Star Trek Into Darkness (PG-13)
Starring: Chris Pine, Zachary Quinto, Karl Urban, Benedict Cumnberbatch, Simon Pegg, Bruce Greenwood, Peter Weller
Written by: Alex Kurtzman, Roberto Orci, Damon Lindelof
Directed by: J. J. Abrams
Okay…let me get this out here now: I am an unashamed Trekker. I have been for the vast majority of my life, and I won’t be deviating from that anytime soon. I love just about everything from the Star Trek universe…everything except for Star Trek: Nemesis, because that was crap. I can’t judge Enterprise because I never saw it. I’m sure I could come up with a believable excuse, but I won’t, so I’m not going to. Of course, we are not here to discuss Enterprise or any of the other shows, but we’re here to discuss Star Trek Into Darkness. So…shall we begin?
The movie begins with Captain James T. Kirk (Chris Pine) and Lieutenant Commander Leonard “Bones” McCoy (Karl Urban) as they are on the run from an indigenous tribe whose prayer shawl Kirk stole. This was done so Commander Spock (Zachary Quinto) could activate a device in the planet’s volcano that would save them from certain destruction if the volcano erupted. They succeed – not easily, mind you – and save the planet, but not without breaking the Prime Directive to save Spock’s life. This gets Kirk chastised by Admiral Christopher Pike (Bruce Greenwood) in a session that saw Kirk lose command of the Enterprise.
Meanwhile, after the destruction of a top secret facility in London, Admiral Alexander Marcus (Peter Weller) calls a meeting to send a collection of ships out to protect Earth and make sure the vigilante known as John Harrison (the gloriously British Benedict Cumberbatch) – the man who is responsible for the attack – is brought to justice. The meeting is attacked by Harrison, and Kirk is reinstated as the Captain of the Enterprise with the sole purpose of tracking Harrison down and killing him. They track him down to a Klingon planet, and this is where the movie shows that all is not as it seems.
This movie had quite a few nods to the original series and movies, and it’s not done in a way that’s overbearing or obnoxious. In fact, it’s quite charming to see how they show their appreciation to the fans, as well as giving the newcomers to the franchise some jaw-dropping moments. The cast all comes together well and is as familiar as an old pair of shoes. I’m more enamored with the fact that they actually gave Scotty something to do, and Simon Pegg mines it for every ounce that it’s worth. Seeing Pegg scurry about trying to right wrongs and whatnot helps to highlight something else: this movie is funny. The humor in this movie is top notch, and it’s honestly something – with the lone exception of Star Trek IV: The Voyage Home, aka “the one with the whales” – the film franchise was missing. There was also an abundance of emotional depth, and it really kept me riveted throughout.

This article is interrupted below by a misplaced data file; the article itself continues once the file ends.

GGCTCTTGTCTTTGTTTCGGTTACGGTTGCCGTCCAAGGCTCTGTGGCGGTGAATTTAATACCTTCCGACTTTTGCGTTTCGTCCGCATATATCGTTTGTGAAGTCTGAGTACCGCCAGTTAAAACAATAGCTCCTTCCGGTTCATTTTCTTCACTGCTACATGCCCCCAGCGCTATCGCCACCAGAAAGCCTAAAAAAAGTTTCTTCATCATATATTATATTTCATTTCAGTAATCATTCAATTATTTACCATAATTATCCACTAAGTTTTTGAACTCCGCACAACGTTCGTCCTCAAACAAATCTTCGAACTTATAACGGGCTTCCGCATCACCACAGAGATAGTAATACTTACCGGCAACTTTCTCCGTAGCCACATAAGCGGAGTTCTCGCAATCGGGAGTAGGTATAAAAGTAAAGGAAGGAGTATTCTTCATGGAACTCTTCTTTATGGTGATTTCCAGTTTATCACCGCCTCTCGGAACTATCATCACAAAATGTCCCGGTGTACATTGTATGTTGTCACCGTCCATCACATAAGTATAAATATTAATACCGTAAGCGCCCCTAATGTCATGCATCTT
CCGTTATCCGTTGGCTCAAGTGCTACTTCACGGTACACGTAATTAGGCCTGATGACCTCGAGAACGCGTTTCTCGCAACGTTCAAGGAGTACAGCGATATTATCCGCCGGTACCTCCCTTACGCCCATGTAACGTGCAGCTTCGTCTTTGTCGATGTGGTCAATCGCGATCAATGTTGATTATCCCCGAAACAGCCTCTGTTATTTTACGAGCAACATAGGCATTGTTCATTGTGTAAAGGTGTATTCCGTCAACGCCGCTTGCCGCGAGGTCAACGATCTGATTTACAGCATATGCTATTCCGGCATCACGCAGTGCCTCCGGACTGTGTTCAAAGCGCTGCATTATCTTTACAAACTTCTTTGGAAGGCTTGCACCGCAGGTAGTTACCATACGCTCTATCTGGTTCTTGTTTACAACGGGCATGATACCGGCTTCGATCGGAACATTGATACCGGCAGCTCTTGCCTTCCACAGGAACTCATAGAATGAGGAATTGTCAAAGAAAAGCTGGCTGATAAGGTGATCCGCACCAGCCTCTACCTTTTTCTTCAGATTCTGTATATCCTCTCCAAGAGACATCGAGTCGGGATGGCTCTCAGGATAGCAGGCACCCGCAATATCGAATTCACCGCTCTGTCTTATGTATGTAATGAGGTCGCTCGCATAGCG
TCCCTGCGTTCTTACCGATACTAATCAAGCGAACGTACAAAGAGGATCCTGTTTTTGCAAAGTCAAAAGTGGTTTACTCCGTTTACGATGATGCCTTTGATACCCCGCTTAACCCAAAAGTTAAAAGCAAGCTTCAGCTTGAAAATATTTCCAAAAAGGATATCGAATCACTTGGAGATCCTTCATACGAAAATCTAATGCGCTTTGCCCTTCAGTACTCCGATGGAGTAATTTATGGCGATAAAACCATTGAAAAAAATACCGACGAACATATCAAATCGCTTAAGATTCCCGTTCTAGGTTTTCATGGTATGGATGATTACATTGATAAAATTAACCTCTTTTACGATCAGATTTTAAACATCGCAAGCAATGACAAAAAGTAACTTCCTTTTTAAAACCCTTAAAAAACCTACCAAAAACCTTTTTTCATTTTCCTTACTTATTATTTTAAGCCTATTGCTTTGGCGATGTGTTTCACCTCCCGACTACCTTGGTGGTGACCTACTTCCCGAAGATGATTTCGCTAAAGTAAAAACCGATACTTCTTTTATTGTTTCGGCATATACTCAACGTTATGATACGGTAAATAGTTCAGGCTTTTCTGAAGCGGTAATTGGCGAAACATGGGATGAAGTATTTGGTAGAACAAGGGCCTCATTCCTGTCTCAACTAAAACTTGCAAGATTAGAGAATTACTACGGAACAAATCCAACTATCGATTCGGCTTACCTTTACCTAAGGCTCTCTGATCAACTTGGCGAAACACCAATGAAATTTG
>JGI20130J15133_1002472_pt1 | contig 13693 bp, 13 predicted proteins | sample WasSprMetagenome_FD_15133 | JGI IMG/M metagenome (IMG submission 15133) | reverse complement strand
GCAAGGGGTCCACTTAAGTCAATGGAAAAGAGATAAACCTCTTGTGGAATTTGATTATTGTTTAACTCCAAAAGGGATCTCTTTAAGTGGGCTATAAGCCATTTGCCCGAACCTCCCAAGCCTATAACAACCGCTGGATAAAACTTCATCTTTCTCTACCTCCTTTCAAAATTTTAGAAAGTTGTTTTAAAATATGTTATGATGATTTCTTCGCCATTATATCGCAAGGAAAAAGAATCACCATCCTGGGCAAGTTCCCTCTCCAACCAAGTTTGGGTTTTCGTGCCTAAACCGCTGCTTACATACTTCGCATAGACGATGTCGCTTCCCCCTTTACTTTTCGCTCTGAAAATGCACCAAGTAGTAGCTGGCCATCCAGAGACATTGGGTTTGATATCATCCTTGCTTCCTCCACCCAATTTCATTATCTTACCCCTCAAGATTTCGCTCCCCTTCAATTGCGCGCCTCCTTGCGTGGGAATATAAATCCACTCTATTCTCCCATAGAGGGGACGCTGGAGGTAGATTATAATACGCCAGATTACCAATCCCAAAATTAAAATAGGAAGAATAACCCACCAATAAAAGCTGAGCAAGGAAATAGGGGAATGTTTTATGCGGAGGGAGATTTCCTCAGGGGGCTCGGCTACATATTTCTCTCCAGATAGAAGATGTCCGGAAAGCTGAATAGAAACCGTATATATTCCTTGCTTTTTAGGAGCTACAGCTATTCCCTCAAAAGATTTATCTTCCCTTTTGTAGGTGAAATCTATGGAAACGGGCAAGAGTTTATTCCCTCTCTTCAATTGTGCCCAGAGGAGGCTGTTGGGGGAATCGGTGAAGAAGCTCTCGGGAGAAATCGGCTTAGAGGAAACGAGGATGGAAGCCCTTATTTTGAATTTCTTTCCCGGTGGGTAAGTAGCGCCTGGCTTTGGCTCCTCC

J. J. Abrams returned to the helm, and piloted this crew with the deftness that he is known for, and he doesn’t hold back on this one. Even with the mood whiplash that comes and goes in this movie, he always maintains his focus. He isn’t afraid to push his actors to the limit, and he does it with the skill of a pro. Frequent collaborator Michael Giacchino returns to compose the score, and this score is just as memorable and entertaining as the one before it. If you’re a lover of the score, this is one to add to your collection right away.
This was a lot of fun to experience. It doesn’t let up on the gas, and it keeps you entertained from the opening reel to the last bit of the credits. I didn’t see it in IMAX 3D, but I will as soon as I can…and I HATE 3D. Go and enjoy it with a group of your closest friends: you won’t be disappointed.
My rating: A+
Click here to read ProFan Rex’s review of Star Trek Into Darkness.